Renata Stein is an artist who works in mixed media, especially using everyday found objects to create a new visual language the reflects images of ordinary life. Her midrashic works include mixed media art commenting on the stories of the Akedah (Binding of Isaac), Leah and Rachel, and Jacob’s ladder. Using stones, branches and other found materials takes her work out of the literal realm and into the symbolic one, which opens the viewer to his or her own imaginings about the stories.
One of Stein’s mixed media pieces, called “Jacob Set up a Pillar (Tree of Life),”recalls the moment in Genesis when Jacob–fleeing from his brother, Esau–stops in a new place to rest and sets up a pillar, before having his auspicious dream of angels climbing up and down a ladder from heaven. Stein’s envisioning of the pillar is a mixed-media piece that uses found objects to create a tree with branches stretching toward heaven and roots dangling down toward earth.
Artist Ruth Weisberg’s drawings can be found in The Open Door, a New Haggadah, edited by Rabbi Sue Levi Elwell (CCAR Press). The book that accompanies and guides Jews through the order of the Passover seder, Haggadot have been illustrated at least as far back as the Middle Ages. Weisberg depicts humanistic, figurative images that reflect the Open Door Haggadah’s sensitivity to gender-inclusive language. Her rendering of the story of the Exodus from Egypt includes aspects of the story that have not always been emphasized before, including the bravery of the midwives Shifra and Puah. Her midrash is an example of how art can affect ritual and prayer, in this case aiming to deepen the spiritual experience of the seder.
Artist Beth Grossman has taken the idea of exploring biblical texts into a new direction; her work is about recontextualizing history and mythology–creating art that can turn assumptions upside down. While studying art in Italy, she found herself surrounded by images of an idealized, iconic Mary–the virgin mother. That experience, along with her interest in interfaith dialogue, inspired Grossman to explore the Jewish roots of this Christian icon. Grossman chose to revisit Mary’s story and create art that portrays her as an unidealized, very human Jewish woman.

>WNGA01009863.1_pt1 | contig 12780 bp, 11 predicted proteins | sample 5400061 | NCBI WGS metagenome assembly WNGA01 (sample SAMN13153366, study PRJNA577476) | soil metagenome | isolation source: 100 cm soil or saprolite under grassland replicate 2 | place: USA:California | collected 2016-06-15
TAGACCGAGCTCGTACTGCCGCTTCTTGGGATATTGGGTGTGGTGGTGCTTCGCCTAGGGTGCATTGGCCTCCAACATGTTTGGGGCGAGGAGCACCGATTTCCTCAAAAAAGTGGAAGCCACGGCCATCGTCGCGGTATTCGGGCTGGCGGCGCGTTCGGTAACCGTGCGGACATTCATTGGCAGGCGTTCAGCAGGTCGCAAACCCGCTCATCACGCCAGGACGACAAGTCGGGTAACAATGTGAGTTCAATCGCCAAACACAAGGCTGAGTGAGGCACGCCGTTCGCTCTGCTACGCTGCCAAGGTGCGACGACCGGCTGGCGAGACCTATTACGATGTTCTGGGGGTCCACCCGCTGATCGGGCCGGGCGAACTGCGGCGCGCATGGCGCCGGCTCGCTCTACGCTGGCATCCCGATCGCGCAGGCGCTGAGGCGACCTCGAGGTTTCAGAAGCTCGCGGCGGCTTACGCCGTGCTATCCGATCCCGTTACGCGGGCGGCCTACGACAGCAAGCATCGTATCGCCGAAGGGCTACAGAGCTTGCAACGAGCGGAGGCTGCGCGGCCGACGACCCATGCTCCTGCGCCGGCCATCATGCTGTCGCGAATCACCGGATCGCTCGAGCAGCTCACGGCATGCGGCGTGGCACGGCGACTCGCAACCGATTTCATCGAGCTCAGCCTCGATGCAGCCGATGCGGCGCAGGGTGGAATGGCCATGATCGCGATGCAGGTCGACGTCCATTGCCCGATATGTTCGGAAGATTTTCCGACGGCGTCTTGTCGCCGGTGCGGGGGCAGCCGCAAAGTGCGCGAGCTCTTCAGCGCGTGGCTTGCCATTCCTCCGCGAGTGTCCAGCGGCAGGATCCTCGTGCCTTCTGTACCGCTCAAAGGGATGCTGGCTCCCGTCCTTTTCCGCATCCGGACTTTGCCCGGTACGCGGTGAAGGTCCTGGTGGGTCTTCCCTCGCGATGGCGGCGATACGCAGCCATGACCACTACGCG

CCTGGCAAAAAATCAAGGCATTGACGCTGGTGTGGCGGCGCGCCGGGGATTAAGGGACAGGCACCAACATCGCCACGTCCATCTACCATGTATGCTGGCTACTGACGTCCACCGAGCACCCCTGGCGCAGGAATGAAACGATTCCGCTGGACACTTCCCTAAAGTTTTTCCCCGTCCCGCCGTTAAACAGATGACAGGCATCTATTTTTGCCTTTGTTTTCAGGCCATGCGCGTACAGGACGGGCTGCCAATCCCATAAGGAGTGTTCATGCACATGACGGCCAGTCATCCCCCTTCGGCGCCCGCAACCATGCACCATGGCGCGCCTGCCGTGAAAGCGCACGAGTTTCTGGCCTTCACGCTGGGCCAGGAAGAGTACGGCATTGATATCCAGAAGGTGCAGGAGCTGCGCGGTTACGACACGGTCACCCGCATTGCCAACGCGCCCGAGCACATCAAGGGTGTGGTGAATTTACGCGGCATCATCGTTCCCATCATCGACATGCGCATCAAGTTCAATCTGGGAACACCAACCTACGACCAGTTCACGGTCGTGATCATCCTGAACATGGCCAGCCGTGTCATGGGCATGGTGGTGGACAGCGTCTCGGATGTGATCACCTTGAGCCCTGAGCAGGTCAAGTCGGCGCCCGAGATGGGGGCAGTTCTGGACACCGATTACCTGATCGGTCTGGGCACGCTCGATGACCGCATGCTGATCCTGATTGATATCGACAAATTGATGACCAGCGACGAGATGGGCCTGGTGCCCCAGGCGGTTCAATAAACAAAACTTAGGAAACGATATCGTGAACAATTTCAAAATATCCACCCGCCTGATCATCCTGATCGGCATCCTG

When her Mary works have been exhibited, she has invited both Jewish and Christian groups to view and discuss the meaning of her artwork. As an artist, she is interested in finding common threads among groups; in this case, she feels it is significant for both Jews and Christians to remember that Mary, Joseph, and Jesus were known, historically, to be Jewish.
Her piece “Mary of Abraham, Isaac and Jacob,” for example, features a painting of a modern-looking Mary shielding baby Jesus. Mary is wearing a yellow star, as if she was a Jew in Nazi Germany. The painting is enclosed in a suitcase, filled with yellow stars. Written on the stars on the left side of the suitcase are stereotypes that the Nazis pinned on Jews, such as “greedy” and “useless.” The stars on the right are qualities traditionally attributed to Mary, who is also a Jew, such as “angelic” and “blessed.” The piece’s message or intention is to show the duality of human beings, how the same woman could have been worshipped or reviled simply by the time she lived in and the perceptions of those around her.
Beth Grossman’s “Mary of Abraham, Isaac and Jacob,” depicting the Mary and Jesus–both Jews–amidst Nazi-era yellow stars. Image courtesy the artist.
Not Just for Professionals
Visual midrash is not a form of expression limited only to professional artists. Educators are recognizing the importance of using the visual arts in Jewish education and their value in enlivening biblical texts for students. Scholar and artist Jo Milgrom wrote the pioneering book Handmade Midrash (published in 1999), which offers simple, clear instructions for Jewish expression through the visual arts; it was embraced with enthusiasm by many Jewish educators. In classrooms and Torah study workshops, teachers started using Milgrom’s techniques to inspire students to express through art emotions and reactions to biblical stories. Recognizing the value of visual learning as one of many multiple intelligences, the visual arts–and contemporary midrash specifically–are gaining a mainstream place in the Jewish classroom.
Visual art offers a different way of thinking and knowing, and by adding visual midrash to our literary commentaries, we are turning sacred texts in new ways, with new language, creating new visions.
Pronunced: TORE-uh, Origin: Hebrew, the Five Books of Moses.